control efforts are largely focused at the national level,
             the movement of individuals between countries may complicate
             the efficacy of elimination efforts. Here, we consider the
             case of neighboring countries Botswana and Zimbabwe,
             connected by human mobility. Both have improved malaria
             rates in recent years with differing success. We use a
             two-patch Ross-MacDonald Model with Lagrangian human
             mobility to examine the coupled disease dynamics between
             these two countries. In particular, we are interested in the
             impact that interventions for controlling malaria applied in
             one country can have on the incidence of malaria in the
             other country. We find that dynamics and interventions in
             Zimbabwe can dramatically influence pathways to elimination
             in Botswana, largely driven by Zimbabwe’s population size
             and larger basic reproduction number.},
   Doi = {10.1101/19013631},
   Key = {fds354168}
}

@article{fds346384,
   Author = {Kim, J and Edge, M and Goldberg, A and Rosenberg,
             N},
   Title = {Assortative mating and the dynamical decoupling of genetic
             admixture levels from phenotypes that differ between source
             populations},
   Year = {2019},
   Month = {September},
   url = {http://dx.doi.org/10.1101/773663},
   Abstract = {Abstract Source populations for an admixed population can
             possess distinct patterns of genotype and pheno-type at the
             beginning of the admixture process. Such differences are
             sometimes taken to serve as markers of ancestry—that is,
             phenotypes that are initially associated with the ancestral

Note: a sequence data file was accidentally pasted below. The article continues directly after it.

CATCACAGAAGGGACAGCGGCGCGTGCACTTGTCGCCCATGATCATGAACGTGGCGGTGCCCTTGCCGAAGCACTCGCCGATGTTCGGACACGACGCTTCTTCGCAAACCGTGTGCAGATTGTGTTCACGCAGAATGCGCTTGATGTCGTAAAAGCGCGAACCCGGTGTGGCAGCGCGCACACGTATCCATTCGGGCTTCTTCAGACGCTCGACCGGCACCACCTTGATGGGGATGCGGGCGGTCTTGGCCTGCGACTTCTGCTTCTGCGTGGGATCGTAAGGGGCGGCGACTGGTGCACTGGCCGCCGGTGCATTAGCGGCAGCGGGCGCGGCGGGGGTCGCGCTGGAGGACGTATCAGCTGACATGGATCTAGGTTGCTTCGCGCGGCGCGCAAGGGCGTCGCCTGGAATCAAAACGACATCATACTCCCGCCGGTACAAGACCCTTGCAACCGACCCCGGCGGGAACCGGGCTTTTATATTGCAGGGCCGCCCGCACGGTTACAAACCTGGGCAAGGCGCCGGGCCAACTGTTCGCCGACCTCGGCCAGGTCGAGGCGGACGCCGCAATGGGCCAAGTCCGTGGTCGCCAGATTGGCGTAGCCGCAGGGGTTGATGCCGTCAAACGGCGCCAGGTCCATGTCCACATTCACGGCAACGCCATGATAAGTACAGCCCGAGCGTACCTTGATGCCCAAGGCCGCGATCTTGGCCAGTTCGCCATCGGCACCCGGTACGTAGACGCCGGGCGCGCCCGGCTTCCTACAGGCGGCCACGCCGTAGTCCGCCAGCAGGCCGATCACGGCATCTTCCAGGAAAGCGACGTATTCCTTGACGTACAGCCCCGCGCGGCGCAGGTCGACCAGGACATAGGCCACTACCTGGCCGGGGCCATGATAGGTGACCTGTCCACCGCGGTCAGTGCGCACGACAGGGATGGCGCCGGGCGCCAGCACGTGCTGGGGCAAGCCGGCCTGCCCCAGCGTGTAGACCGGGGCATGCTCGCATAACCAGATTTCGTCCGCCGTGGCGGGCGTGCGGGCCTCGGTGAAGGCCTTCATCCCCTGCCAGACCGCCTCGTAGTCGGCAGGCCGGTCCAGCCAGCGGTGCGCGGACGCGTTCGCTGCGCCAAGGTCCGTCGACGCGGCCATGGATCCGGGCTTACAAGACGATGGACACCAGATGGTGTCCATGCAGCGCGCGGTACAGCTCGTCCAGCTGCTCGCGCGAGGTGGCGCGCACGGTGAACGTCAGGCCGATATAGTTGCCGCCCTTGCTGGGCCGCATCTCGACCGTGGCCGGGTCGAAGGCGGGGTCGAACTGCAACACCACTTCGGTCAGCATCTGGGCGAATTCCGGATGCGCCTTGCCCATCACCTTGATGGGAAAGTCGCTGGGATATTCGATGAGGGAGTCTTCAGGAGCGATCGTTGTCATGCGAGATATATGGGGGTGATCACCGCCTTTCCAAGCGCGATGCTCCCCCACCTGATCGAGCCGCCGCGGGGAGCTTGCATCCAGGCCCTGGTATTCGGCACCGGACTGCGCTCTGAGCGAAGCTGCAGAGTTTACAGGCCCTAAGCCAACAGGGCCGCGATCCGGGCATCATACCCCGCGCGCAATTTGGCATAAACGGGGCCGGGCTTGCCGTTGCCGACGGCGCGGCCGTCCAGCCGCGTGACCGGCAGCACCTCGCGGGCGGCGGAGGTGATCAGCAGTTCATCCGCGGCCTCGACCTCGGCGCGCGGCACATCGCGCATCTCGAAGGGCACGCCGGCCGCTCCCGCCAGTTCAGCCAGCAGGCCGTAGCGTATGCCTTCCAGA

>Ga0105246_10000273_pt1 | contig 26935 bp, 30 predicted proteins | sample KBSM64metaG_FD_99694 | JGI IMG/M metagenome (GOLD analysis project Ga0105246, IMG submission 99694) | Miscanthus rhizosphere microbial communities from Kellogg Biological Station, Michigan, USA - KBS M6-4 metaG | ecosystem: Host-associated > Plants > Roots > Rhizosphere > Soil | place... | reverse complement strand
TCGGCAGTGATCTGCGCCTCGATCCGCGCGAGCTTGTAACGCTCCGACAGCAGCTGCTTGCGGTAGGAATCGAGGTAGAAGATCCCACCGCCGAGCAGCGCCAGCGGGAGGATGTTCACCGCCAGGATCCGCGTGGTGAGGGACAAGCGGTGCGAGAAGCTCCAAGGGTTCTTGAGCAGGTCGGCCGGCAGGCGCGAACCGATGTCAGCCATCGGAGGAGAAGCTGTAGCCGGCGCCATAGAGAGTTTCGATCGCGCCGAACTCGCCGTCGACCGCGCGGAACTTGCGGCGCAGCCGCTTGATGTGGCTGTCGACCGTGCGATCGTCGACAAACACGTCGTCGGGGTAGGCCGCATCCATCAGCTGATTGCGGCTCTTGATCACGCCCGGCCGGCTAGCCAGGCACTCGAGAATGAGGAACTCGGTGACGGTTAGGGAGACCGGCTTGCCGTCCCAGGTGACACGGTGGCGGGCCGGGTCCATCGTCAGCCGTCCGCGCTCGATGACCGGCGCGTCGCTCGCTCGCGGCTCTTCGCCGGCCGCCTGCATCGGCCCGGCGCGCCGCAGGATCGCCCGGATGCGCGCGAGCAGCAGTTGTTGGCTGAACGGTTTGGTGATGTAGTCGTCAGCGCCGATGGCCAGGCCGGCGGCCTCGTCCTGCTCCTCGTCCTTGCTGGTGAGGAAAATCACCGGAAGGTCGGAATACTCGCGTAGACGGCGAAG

background in one source population are taken to reflect
             ancestry in that population. Examples exist, however, in
             which genotypes or phenotypes initially associated with
             ancestry in one source population have decoupled from
             overall admixture levels, so that they no longer serve as
             proxies for genetic ancestry. We develop a mechanistic model
             for describing the joint dynamics of admixture levels and
             phenotype distributions in an admixed population. The
             approach includes a quantitative-genetic model that relates
             a phenotype to underlying loci that affect its trait value.
             We consider three forms of mating. First, individuals might
             assort in a manner that is independent of the overall
             genetic admixture level. Second, individuals might assort by
             a quantitative phenotype that is initially correlated with
             the genetic admixture level. Third, individuals might assort
             by the genetic admixture level itself. Under the model, we
             explore the relationship between genetic admixture level and
             phenotype over time, studying the effect on this
             relationship of the genetic architecture of the phenotype.
             We find that the decoupling of genetic ancestry and
             phenotype can occur surprisingly quickly, especially if the